“The Three Bonnies” at the Ritz Theater, Grown Up Dance—A view


by John Munger | 8/6/09 • For nine years of my life I lived in Colorado and got to know some aspects of American Western culture. This show touches on some of these aspects.

The show is about so many things all at once, and it actually weaves them together very powerfully. It is about male-female relationships. It is about people who relate to horses for any of several reasons. It is about some personal choices involving grown-up self-discovery, grown-up relationships, grown-up playfulness, grown-up isolation, grown-up discord and grown-up integrity. I’m stunned that Denise chose to indicate “2+” as the age range because even though everybody keeps their clothes on and nobody drops any F-bombs, this is really a dance show that will be best appreciated by people well past college and seen with perhaps shock and awe by people between 15 and 20.

going through the movements is the blog of john munger, one of seven bloggers covering the minnesota fringe festival for the daily planet.

I really appreciate this level of work. The dance field in general tries so hard to please grant panels by being outrageously cutting-edge or otherwise unique, to please general audiences by being accessible, to please critics by god knows what and to please fellow-dancers by being inventive and clever within current trends and fashions. This show says “screw it” to all of the above and sets out to tell its own truth.

What an admirable undertaking.

A lot of it works, and I’ll go into why I think it did. Some of it doesn’t and I’ll address that as well.

First, a quick run-down of the show itself. I won’t give anything away that should be withheld for new viewers.

A man and a woman have a meeting. Video footage plays hugely on the cyc behind. There are split rail fences as a set. The two persons are dressed in Western style. The video continues throughout the show and is often excellent. There are interviews on video. Various people, mostly the current dancers, but others as well, talk about finding personal integrity and identity, finding meaningful relationships, failing at all of the above, learning from all of the above, and working it all out.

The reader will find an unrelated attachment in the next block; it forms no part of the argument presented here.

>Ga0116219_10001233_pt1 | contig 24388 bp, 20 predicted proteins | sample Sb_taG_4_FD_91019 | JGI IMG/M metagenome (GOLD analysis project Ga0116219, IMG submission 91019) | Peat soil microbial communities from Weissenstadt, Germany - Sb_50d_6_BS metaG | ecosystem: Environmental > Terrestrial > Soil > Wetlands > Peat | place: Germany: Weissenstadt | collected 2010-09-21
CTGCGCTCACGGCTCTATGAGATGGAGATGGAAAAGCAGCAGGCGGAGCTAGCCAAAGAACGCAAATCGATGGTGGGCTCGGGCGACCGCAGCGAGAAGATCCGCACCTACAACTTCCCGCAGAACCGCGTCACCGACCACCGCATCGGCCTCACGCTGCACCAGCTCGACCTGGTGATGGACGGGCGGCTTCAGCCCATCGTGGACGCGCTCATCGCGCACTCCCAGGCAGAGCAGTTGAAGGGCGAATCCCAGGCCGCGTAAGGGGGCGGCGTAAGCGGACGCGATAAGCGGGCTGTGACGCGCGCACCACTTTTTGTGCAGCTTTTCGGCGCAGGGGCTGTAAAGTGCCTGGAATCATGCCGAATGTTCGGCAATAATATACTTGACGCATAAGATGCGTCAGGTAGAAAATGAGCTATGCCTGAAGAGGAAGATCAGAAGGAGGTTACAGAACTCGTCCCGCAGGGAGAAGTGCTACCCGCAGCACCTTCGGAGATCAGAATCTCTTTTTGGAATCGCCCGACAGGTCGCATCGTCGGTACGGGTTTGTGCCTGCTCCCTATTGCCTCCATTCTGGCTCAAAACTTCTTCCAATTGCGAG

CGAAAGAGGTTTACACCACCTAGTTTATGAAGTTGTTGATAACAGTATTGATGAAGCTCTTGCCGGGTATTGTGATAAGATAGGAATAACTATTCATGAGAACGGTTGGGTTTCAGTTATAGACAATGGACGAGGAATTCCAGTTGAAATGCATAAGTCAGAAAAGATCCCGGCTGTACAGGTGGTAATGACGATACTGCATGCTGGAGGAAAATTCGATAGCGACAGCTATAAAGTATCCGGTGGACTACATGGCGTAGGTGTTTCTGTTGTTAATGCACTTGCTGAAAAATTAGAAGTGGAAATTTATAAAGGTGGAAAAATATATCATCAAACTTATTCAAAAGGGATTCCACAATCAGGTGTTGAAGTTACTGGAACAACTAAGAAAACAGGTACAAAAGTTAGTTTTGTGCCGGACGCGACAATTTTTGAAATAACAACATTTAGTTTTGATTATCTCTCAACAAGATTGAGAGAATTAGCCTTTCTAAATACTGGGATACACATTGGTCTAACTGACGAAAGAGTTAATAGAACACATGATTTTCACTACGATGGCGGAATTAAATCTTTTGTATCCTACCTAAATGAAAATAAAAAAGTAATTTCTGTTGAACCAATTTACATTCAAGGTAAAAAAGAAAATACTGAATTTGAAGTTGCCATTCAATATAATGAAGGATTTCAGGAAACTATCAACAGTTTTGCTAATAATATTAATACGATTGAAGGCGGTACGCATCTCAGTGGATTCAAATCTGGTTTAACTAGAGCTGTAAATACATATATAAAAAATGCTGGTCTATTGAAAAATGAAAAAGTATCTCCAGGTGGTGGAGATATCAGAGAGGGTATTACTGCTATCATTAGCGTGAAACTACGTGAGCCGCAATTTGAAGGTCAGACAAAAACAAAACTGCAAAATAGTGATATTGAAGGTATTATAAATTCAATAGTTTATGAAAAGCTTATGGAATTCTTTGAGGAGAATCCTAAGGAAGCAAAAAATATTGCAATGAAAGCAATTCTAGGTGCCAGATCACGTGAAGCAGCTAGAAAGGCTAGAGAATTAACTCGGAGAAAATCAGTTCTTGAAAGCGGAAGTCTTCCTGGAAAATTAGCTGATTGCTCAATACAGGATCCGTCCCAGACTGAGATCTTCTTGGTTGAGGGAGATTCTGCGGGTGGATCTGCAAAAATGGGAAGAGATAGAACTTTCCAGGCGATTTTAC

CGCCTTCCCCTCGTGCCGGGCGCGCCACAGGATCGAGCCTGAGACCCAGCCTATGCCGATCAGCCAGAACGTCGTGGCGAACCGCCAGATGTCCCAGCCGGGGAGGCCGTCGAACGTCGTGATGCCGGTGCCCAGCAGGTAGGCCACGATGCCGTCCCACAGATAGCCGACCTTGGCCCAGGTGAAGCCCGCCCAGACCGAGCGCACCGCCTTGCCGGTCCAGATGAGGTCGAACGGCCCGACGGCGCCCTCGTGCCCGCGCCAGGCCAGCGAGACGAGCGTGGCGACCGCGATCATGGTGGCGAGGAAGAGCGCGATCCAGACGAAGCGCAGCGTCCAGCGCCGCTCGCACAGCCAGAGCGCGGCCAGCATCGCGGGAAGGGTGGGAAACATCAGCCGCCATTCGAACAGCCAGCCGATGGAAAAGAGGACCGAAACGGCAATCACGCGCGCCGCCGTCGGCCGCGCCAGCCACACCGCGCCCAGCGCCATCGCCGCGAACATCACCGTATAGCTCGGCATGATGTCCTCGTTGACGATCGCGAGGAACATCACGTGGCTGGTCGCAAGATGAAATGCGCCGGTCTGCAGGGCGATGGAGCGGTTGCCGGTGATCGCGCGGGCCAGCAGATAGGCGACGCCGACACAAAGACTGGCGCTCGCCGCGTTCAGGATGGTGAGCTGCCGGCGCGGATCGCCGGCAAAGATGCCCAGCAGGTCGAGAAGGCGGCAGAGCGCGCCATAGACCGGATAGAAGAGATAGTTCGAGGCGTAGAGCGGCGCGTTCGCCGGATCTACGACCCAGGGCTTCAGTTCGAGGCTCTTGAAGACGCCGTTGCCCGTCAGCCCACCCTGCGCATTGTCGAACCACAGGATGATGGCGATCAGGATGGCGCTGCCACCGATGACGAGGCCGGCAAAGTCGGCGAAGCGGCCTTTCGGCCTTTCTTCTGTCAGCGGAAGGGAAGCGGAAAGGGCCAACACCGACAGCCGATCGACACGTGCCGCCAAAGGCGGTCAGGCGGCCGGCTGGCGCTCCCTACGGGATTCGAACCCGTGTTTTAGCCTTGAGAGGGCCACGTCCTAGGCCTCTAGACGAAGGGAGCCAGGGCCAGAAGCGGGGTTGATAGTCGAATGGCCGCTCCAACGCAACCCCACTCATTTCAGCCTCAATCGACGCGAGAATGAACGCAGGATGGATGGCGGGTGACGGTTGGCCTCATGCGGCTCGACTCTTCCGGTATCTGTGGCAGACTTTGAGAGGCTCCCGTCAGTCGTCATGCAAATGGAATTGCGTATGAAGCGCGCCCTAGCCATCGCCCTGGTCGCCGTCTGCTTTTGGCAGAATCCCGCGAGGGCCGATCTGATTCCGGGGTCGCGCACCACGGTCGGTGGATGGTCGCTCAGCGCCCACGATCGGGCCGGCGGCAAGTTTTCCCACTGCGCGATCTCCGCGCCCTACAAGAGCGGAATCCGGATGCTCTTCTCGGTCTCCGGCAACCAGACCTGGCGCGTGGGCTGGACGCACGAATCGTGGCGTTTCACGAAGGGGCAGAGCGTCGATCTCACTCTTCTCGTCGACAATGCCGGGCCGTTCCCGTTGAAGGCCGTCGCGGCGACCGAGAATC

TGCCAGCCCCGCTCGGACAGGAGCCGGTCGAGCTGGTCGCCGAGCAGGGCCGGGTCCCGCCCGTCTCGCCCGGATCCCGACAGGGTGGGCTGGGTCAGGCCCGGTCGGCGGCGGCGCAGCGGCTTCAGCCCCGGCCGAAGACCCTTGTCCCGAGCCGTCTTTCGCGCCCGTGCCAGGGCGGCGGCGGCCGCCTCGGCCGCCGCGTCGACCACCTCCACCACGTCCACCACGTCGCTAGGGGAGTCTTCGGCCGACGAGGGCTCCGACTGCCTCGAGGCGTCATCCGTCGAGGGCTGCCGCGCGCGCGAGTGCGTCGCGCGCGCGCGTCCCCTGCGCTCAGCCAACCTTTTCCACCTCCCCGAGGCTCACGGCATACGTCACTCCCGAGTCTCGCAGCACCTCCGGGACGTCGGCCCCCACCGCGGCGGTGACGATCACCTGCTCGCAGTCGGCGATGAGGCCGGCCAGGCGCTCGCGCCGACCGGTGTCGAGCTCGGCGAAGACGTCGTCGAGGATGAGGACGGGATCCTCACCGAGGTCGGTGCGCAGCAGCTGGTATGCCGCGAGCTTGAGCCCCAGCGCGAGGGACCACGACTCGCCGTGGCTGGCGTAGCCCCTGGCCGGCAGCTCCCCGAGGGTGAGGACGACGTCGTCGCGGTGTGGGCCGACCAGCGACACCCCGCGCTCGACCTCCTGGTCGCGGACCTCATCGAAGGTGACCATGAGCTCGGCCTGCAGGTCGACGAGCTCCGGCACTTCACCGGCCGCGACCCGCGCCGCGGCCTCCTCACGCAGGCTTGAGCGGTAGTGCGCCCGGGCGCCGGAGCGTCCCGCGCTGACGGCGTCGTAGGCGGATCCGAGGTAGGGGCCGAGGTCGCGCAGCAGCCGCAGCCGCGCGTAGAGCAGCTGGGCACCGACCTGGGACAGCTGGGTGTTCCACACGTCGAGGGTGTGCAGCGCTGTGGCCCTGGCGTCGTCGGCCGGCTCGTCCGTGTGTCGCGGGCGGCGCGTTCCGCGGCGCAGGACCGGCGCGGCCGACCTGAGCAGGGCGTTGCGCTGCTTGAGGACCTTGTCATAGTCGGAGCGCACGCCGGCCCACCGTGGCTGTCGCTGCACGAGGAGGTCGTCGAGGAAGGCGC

Enter the women. They are cute, raunchy, self-assured, and assertive.

Next an extended piece for the men. This one is a bit more stereotypic, perhaps because the choreographer is a woman and has self-declared issues. But anyway, they swagger, they lean on the split rail fence, they burp, they urinate, and they stomp with their boots. They also dance damn well. The gals re-enter and some flirty push-pull duets ensue with the gals. I said it. “The gals. “

There is a small masterpiece of a duet between Kelly Radermacher and Cade Holmseth. I’ve already read a number of reviews and comments on this duet and I’ve seen it once or twice before, also with reviews. Reactions have varied widely. What we get is a domestic picture with daily ho-hum, raw lust, tension, fear of each other, hints of abuse, hints of sado-masochism, and the day-to-day necessity of chopping carrots for dinner, dealing with the cat, and living with another human being who may not be what the frog prince is supposed to become. This is accompanied by video of the same situation, sometimes in synch and sometimes not. It is incredibly sexy. In my humble opinion it is a breathtaking piece of work on all levels and a fabulous performance by both dancers, the videographer, the video editor and the choreographer. Others have had other thoughts. I think it’s a masterpiece.